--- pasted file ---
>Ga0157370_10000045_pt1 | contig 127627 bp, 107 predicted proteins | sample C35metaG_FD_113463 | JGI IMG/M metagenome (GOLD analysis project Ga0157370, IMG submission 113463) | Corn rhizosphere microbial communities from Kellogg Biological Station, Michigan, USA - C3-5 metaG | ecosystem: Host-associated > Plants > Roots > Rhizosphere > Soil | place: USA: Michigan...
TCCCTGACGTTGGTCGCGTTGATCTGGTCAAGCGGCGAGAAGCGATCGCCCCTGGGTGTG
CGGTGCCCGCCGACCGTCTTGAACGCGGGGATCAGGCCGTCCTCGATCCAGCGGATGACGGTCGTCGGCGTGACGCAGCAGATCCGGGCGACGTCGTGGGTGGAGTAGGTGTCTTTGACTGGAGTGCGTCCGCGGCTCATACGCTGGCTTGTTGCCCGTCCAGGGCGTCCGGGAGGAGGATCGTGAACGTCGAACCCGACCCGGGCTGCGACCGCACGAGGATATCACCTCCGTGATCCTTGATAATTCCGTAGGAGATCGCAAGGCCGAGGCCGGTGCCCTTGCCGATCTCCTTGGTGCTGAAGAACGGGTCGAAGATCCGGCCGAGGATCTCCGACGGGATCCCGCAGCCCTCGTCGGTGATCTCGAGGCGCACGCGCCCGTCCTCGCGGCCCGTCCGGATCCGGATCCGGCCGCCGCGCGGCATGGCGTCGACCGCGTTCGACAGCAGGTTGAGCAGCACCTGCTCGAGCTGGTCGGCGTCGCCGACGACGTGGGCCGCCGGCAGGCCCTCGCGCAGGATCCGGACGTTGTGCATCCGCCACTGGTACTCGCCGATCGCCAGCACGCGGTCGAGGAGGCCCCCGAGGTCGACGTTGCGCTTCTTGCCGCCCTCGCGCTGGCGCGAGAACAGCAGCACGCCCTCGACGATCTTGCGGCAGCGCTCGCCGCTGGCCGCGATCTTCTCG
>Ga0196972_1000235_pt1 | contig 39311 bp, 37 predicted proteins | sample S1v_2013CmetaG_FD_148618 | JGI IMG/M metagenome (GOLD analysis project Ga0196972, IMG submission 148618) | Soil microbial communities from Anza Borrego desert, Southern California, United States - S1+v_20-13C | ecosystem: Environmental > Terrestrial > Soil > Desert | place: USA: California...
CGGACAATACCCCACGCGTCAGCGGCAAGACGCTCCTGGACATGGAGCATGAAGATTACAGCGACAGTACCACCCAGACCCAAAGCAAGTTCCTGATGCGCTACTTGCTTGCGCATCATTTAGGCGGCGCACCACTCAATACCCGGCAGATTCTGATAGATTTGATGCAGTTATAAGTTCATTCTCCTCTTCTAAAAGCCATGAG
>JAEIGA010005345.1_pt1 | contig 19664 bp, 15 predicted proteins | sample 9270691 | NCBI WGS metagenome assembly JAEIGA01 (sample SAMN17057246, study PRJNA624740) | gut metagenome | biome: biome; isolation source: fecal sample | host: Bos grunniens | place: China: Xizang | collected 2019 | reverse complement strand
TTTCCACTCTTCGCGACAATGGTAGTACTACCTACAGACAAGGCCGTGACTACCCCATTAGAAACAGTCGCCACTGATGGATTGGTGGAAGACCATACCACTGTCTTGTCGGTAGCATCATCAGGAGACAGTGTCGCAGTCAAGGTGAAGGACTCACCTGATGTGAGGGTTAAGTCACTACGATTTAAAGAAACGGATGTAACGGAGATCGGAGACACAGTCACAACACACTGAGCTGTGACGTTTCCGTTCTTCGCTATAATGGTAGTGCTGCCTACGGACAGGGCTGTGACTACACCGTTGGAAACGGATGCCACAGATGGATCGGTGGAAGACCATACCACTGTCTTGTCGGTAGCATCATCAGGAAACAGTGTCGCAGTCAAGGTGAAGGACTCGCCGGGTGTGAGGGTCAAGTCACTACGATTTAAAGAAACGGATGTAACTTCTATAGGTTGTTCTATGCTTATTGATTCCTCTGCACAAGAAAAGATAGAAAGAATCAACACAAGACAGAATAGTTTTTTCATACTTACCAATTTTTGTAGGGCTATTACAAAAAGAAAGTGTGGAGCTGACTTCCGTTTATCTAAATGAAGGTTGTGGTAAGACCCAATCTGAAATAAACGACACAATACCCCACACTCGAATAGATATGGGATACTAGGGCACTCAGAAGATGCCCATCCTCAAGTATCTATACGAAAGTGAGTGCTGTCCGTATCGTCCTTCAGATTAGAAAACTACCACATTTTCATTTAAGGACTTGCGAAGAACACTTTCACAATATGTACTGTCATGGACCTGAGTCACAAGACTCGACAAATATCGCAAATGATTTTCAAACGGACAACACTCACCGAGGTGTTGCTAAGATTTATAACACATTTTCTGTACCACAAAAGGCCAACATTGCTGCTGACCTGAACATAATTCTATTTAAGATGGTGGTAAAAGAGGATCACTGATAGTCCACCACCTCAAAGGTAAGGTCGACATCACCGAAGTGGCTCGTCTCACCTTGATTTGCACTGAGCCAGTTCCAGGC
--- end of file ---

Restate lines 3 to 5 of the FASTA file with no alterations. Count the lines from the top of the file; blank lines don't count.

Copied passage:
CGGTGCCCGCCGACCGTCTTGAACGCGGGGATCAGGCCGTCCTCGATCCAGCGGATGACGGTCGTCGGCGTGACGCAGCAGATCCGGGCGACGTCGTGGGTGGAGTAGGTGTCTTTGACTGGAGTGCGTCCGCGGCTCATACGCTGGCTTGTTGCCCGTCCAGGGCGTCCGGGAGGAGGATCGTGAACGTCGAACCCGACCCGGGCTGCGACCGCACGAGGATATCACCTCCGTGATCCTTGATAATTCCGTAGGAGATCGCAAGGCCGAGGCCGGTGCCCTTGCCGATCTCCTTGGTGCTGAAGAACGGGTCGAAGATCCGGCCGAGGATCTCCGACGGGATCCCGCAGCCCTCGTCGGTGATCTCGAGGCGCACGCGCCCGTCCTCGCGGCCCGTCCGGATCCGGATCCGGCCGCCGCGCGGCATGGCGTCGACCGCGTTCGACAGCAGGTTGAGCAGCACCTGCTCGAGCTGGTCGGCGTCGCCGACGACGTGGGCCGCCGGCAGGCCCTCGCGCAGGATCCGGACGTTGTGCATCCGCCACTGGTACTCGCCGATCGCCAGCACGCGGTCGAGGAGGCCCCCGAGGTCGACGTTGCGCTTCTTGCCGCCCTCGCGCTGGCGCGAGAACAGCAGCACGCCCTCGACGATCTTGCGGCAGCGCTCGCCGCTGGCCGCGATCTTCTCG
>Ga0196972_1000235_pt1 | contig 39311 bp, 37 predicted proteins | sample S1v_2013CmetaG_FD_148618 | JGI IMG/M metagenome (GOLD analysis project Ga0196972, IMG submission 148618) | Soil microbial communities from Anza Borrego desert, Southern California, United States - S1+v_20-13C | ecosystem: Environmental > Terrestrial > Soil > Desert | place: USA: California...
CGGACAATACCCCACGCGTCAGCGGCAAGACGCTCCTGGACATGGAGCATGAAGATTACAGCGACAGTACCACCCAGACCCAAAGCAAGTTCCTGATGCGCTACTTGCTTGCGCATCATTTAGGCGGCGCACCACTCAATACCCGGCAGATTCTGATAGATTTGATGCAGTTATAAGTTCATTCTCCTCTTCTAAAAGCCATGAG